“Becoming a witness to this attack was a shock,” says Loup Bureau reporter.

It’s a movie of rare power. The film was shot in black and white for four months, between 2018 and 2020, a documentary by independent journalist Loup Bureau titled trenchesAnd It offers an unprecedented dive into the everyday life of soldiers of the 30th Brigade of the Ukrainian Army. By placing its camera in the dusty galleries of the Donetsk region, the Loup Bureau was able to transform all the century-old images of World War I into a conflict more modern than ever. Directed before the start of the Russian attack on Ukraine, the film vigorously traces the genesis of this war that began before February 24, 2022.

What prompted you to become interested in the war in Donbass?

I started covering Ukrainian news in 2013. At the time I was a reporter in Egypt, but the revolution that started in Kyiv shocked me for several reasons. The European dimension intrigued me greatly and was marked by the repression that followed. He echoed what I was able to cover in the context of the Arab Spring. I went there and had the opportunity to meet many people in the field field who gradually became close friends. Among them was a young engineer, who at the beginning of the war in 2014 joined a volunteer battalion before joining the Ukrainian army and becoming a commander. I became interested in this war through him, through his background and his military career.

your first documentary, trenchesoffers a dive into the everyday life of Ukrainian soldiers involved in the conflict with Russia since 2014. Why do you want to report this underground life?

Since 2016, the war has turned into a war of position and like any protracted war, media attention has dried up as the fighting continues. At that time, I found out that Ukrainian soldiers were building trenches. My military friend introduced me to the front. When I discovered all these ramifications, stretching over several tens of kilometers, I realized that all the imagination of World War I came to me in a raw and striking way.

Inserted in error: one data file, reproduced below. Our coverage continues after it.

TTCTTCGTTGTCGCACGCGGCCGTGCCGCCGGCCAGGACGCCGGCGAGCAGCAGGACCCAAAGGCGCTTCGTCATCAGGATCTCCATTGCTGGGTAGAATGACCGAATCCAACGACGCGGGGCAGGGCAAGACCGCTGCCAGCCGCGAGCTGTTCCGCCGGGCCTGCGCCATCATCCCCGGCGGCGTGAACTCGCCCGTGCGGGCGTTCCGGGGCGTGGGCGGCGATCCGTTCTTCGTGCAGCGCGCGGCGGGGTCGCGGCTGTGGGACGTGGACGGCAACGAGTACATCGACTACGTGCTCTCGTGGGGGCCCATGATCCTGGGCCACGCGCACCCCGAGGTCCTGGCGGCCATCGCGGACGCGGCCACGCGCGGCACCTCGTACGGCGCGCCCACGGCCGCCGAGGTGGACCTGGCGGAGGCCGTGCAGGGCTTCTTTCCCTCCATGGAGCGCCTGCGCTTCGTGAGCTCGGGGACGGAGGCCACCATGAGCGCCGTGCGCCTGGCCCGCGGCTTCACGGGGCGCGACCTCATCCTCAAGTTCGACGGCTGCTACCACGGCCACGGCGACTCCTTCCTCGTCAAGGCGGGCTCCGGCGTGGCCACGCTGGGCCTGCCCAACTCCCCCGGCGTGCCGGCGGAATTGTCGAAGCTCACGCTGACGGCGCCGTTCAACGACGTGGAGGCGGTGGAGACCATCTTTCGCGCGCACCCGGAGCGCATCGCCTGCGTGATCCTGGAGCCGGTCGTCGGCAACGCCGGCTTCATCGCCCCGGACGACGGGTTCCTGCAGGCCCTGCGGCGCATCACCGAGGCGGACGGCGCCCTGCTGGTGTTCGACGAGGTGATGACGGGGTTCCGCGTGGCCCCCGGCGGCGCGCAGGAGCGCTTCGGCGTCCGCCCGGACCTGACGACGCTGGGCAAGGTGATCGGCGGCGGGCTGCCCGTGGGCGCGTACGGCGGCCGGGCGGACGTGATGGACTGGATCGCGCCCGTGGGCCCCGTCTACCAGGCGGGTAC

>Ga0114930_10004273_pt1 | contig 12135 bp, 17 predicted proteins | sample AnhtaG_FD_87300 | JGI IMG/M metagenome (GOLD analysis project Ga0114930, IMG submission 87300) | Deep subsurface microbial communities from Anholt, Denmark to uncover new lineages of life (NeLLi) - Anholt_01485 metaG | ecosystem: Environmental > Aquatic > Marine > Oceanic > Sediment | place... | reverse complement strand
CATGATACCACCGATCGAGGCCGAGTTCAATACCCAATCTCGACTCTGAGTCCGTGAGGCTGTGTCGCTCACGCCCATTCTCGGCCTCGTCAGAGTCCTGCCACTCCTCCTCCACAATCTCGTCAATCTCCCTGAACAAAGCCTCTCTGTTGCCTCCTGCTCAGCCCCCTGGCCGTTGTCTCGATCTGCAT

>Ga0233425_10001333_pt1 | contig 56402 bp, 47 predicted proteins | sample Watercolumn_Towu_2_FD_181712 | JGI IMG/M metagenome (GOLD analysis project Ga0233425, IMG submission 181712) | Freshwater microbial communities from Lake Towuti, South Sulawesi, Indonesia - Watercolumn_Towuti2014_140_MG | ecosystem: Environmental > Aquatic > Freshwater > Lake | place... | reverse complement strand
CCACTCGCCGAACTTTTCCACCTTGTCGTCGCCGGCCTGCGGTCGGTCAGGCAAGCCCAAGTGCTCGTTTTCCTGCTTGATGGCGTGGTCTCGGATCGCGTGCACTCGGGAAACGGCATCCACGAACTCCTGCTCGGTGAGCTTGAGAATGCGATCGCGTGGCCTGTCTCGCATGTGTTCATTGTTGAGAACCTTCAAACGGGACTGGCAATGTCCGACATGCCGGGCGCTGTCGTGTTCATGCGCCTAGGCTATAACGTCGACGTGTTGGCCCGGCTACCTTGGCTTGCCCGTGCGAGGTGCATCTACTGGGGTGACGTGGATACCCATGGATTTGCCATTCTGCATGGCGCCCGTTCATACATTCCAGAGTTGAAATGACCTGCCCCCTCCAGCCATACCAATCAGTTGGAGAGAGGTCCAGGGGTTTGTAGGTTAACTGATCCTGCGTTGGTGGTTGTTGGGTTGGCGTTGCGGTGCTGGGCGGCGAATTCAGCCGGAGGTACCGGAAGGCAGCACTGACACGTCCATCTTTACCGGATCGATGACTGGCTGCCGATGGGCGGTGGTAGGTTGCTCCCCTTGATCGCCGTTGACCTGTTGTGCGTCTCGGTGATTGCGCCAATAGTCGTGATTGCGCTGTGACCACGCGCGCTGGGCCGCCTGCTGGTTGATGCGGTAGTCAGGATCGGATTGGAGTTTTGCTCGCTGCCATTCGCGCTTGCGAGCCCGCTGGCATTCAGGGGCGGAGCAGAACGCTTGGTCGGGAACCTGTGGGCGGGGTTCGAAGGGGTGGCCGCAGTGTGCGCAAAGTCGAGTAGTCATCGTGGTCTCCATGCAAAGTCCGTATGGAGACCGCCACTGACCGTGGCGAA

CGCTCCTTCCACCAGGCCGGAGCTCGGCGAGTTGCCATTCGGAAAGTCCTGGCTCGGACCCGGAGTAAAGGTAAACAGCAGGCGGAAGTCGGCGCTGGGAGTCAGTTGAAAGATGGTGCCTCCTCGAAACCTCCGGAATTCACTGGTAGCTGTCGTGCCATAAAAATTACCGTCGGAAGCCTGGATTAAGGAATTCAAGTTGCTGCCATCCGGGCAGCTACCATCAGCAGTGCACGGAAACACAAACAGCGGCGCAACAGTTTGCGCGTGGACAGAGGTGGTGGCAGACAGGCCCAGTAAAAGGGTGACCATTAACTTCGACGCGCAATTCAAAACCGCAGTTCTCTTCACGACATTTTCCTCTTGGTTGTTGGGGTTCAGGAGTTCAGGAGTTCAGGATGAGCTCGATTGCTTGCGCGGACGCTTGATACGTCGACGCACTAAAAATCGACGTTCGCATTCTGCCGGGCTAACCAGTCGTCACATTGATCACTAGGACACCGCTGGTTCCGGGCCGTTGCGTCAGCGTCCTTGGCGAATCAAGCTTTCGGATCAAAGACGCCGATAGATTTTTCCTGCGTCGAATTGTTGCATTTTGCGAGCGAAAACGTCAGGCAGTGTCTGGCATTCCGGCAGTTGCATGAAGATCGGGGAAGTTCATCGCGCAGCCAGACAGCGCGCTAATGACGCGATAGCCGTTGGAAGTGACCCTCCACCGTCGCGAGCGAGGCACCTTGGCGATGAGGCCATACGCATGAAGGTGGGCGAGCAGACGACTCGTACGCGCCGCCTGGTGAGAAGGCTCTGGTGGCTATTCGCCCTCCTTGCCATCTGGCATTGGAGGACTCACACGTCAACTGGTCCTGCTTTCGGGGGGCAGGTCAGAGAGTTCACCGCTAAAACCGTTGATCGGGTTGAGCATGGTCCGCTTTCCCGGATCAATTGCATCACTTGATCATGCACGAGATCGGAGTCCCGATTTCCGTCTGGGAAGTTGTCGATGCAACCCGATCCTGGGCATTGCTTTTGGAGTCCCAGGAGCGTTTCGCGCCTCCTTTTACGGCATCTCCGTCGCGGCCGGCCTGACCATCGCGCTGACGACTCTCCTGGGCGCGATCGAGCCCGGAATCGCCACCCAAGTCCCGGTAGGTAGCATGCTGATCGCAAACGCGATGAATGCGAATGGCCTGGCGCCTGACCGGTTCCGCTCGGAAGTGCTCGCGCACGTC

I read a lot about trenches, I read letters from soldiers and after more than 100 years, I found exactly the same thing in front of me, it was crazy. I saw the same boredom there, the lethargy, the confusion, the effect of division, and all the existential crises that result from it. When you spend months in the trenches, you inevitably have very powerful intimate questions, asking yourself the question of what you’re doing there, why you’re doing it, and the meaning you want to give your life. It also echoed what I personally experienced during my arrest in Turkey in 2017.

How did you get permission to film in this particularly dangerous area?

The Ukrainian General Staff never knew that I was making a movie on this topic. I asked my military friend for unofficial permission to live with them. It was the commander of the 30th brigade of the Ukrainian army who allowed me to stay. This allowed me to have the privilege of accessing and approaching soldiers more easily. When officially covering the front line, everything is restrained, an army press attache is constantly standing behind you and you are subject to strict photo rules. Shooting in this context is very complicated because there is always a strategic problem and you should not expose the mobilized forces too much.

“If you want to survive, then dig,” said one of the soldiers who had photographed them. How would you describe the daily lives of these men and women who fight in this field?

Life in the trenches is stressful. They sleep in bunkers on bunk beds, are exposed to rocket-propelled grenades and are under regular bombardment. We are always awake, always afraid so we sleep a little. These soldiers remain in the trenches for six months and then return home for two weeks or a month before returning to the front. The ditch is a psychological prison. It’s a place where soldiers build themselves up, solidify, live and sometimes die. They are also waiting a lot, often. In the novels of the 14-18 war, there is an impression that the fighting was always, but this is not true. Soldiers played cards, trying to live a semblance of everyday life to deceive this expectation and re-create a form of normality. This is what I found in Ukraine.

I also wanted to show how difficult it is for soldiers to return to their daily lives. They are all waiting for their permission or the expiration of their contract with glee. There was great joy when they left these trenches but soon realized that the war not only affected bodies, but also spirits. Sometimes rehabilitation for civilian life is more complicated for some than the war itself. In the brigade I was following, a soldier committed suicide a year and a half ago.